By Teemu Virtanen
The summer and fall, or dryland season as it’s often called in the skiing circuit, are very important time periods for skiers to build their aerobic base and train effectively for the winter when the racing season kicks off. They naturally need to focus on endurance, interval, speed and strength training, but as important as our individual workouts are, the recovery is perhaps the greatest asset an athlete can have. When one trains hard, he or she also needs to remember to take time to rest.
In the world of sports, we often talk about the so-called Recovery Principle, which dictates that athletes need adequate time to recuperate from training and competition. This principle applies to both immediate rest needed between workouts as well as to longer time periods of rest.
It is during these rest periods that our bodies adapt to the stress placed upon them during intense workout sessions and competitions. Rest also provides time for a mental preparation and reflection. The term "metabolic recovery" describes what takes place after you exercise as your body returns to homeostasis, its normal stable resting state.
Recovery also allows the body to replenish energy stores and repair damaged tissues. Exercise, or any other physical work, causes changes in the body such as muscle tissue breakdown and the depletion of energy stores (muscle glycogen) as well as fluid loss. Recovery time allows these stores to be replenished and allows tissue repair to occur. Without sufficient time to repair and replenish, the body will continue to breakdown from intensive exercise.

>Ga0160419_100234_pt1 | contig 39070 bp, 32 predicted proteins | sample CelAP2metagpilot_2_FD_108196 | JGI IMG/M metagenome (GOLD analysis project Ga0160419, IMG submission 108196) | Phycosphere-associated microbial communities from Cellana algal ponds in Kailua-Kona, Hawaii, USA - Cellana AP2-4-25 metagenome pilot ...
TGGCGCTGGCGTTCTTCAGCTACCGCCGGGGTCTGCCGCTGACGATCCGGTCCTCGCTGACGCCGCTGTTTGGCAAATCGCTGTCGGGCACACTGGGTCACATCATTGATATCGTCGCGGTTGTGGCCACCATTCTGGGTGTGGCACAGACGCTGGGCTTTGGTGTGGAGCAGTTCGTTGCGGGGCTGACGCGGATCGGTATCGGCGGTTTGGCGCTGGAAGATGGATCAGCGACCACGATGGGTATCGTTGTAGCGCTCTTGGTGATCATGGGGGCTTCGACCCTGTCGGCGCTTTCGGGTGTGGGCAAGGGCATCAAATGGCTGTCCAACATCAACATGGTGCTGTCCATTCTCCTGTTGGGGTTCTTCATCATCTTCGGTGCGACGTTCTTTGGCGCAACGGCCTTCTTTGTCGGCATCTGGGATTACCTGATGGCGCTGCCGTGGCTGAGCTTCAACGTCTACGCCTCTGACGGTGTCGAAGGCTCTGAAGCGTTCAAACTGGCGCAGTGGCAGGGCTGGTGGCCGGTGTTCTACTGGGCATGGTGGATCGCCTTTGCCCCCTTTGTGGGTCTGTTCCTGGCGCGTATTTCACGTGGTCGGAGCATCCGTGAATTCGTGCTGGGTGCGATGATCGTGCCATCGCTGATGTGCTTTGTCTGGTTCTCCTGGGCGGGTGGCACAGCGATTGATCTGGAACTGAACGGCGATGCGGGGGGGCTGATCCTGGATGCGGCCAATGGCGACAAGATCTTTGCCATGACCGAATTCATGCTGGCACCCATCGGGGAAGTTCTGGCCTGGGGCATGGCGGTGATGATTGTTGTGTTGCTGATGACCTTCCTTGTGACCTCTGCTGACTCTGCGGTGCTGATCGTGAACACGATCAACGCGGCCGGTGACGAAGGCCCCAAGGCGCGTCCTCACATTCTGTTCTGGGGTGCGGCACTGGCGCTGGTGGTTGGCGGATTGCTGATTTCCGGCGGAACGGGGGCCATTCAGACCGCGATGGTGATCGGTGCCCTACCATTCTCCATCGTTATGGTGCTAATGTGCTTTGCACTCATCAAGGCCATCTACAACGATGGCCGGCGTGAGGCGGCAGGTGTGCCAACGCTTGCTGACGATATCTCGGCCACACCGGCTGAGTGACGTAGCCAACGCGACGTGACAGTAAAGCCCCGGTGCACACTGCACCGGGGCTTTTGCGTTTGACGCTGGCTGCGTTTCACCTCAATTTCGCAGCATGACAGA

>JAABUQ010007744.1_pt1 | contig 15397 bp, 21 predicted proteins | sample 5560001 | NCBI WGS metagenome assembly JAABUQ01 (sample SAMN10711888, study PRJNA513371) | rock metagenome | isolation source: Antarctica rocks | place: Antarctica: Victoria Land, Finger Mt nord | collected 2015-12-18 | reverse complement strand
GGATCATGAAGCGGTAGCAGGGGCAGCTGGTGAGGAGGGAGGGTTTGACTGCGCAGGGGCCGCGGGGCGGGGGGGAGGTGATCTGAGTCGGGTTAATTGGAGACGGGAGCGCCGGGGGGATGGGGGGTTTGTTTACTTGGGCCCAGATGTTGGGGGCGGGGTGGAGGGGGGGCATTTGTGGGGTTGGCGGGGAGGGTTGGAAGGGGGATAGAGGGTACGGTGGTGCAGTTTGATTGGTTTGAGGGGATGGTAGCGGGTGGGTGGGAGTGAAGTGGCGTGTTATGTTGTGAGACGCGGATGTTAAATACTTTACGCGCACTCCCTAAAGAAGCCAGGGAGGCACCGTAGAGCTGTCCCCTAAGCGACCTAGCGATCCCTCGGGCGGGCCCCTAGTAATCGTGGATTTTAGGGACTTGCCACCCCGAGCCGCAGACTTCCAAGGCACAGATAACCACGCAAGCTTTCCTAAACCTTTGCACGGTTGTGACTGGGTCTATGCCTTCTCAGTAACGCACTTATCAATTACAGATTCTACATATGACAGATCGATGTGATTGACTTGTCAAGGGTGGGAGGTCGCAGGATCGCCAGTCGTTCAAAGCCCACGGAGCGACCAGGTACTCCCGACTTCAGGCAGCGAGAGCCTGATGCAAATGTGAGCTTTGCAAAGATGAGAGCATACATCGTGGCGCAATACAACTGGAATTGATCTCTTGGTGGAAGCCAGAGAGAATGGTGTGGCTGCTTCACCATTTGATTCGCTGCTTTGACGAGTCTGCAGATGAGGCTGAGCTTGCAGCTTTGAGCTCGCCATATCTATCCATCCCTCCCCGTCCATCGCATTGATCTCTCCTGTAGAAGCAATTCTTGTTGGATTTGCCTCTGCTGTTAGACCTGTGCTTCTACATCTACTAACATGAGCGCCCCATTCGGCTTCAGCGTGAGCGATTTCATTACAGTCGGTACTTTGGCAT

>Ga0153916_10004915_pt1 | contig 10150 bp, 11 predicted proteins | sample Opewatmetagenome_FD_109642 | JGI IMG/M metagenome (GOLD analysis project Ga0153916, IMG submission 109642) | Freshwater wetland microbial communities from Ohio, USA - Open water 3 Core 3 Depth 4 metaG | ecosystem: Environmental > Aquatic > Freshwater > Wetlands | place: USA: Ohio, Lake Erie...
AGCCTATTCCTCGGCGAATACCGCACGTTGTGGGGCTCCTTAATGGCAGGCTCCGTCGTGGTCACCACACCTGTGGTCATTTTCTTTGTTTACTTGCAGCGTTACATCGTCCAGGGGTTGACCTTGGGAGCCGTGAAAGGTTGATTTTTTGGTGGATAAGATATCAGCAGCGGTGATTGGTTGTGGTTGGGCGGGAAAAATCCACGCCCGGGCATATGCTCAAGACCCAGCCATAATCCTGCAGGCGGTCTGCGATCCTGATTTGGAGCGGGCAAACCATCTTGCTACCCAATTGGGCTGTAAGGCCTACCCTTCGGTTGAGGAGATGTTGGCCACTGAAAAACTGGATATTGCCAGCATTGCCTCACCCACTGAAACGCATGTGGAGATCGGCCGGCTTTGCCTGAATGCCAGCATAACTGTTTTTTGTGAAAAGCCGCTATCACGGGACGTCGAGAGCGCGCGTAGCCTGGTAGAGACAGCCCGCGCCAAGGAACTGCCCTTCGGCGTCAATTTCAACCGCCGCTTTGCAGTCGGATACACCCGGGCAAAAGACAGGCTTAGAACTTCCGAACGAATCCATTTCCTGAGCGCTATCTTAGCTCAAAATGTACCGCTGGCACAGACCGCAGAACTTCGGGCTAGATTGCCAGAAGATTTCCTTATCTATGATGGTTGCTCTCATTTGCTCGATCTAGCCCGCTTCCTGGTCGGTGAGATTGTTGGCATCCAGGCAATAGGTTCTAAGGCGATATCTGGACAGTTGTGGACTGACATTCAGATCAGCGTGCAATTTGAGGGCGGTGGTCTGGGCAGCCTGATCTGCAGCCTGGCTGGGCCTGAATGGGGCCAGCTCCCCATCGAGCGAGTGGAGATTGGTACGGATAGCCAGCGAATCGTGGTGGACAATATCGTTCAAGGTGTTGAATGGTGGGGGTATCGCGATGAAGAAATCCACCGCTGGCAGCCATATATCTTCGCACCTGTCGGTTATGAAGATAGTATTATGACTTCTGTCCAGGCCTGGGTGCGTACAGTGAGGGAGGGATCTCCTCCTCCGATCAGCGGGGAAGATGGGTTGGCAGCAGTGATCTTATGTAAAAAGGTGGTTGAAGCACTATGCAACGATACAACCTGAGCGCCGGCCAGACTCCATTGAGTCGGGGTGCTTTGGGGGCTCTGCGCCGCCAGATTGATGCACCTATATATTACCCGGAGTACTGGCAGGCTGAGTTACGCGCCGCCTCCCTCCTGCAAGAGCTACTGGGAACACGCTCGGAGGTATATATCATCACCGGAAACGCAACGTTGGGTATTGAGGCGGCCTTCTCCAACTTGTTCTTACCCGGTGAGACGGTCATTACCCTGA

Exercise intensity more profoundly affects recovery than does the duration of exercise, and your metabolic rate or oxygen consumption can be elevated for hours after you stop exercising. Active recovery, or short-term recovery, consisting of light-to-moderate cardio activity decreases blood lactic acid significantly faster than complete rest or passive recovery.
That’s why you should make a habit of having active recovery exercise bouts where you keep your lactic acid levels at about 30-60 % of your threshold level. This activity after your core exercise maintains circulation to the heart, liver and inactive muscles that are able to use lactic acid to synthesize glycogen – you keep your metabolism going and hasten your recovery.
Active recovery works often much better than a complete day-off from training for the reasons described above. Some elite athletes don’t really take any days off during their hard training regime and some do. The ones with rest days in their training program often feel that a full recovery day takes your mind off from the constant exercise routine and thus relieves stress and gives you a mental break from the physically demanding training.
Naturally, sleep, proper nutrition, and healthy lifestyle habits after intensive training periods are also critical when you are recuperating from your workout. This is often called long-term recovery referring to those techniques that are built into a seasonal training program. You also need to be able to balance your training and everyday life so that your extracurricular activities don’t burden you too much.
So, whenever you are training, you should keep in mind that the rest afterwards really brings the desired results. Of course, this is easier said than done, and even so many professional athletes tend to forget about this principle and “overtrain”. To avoid this state of physical over-activity and lack of rest, you should have regular recovery days, that can be easy workouts as well as described above, in your training program and monitor your daily activity. And if you feel tired or mentally exhausted, it’s better to skip your scheduled workout and let your body rest.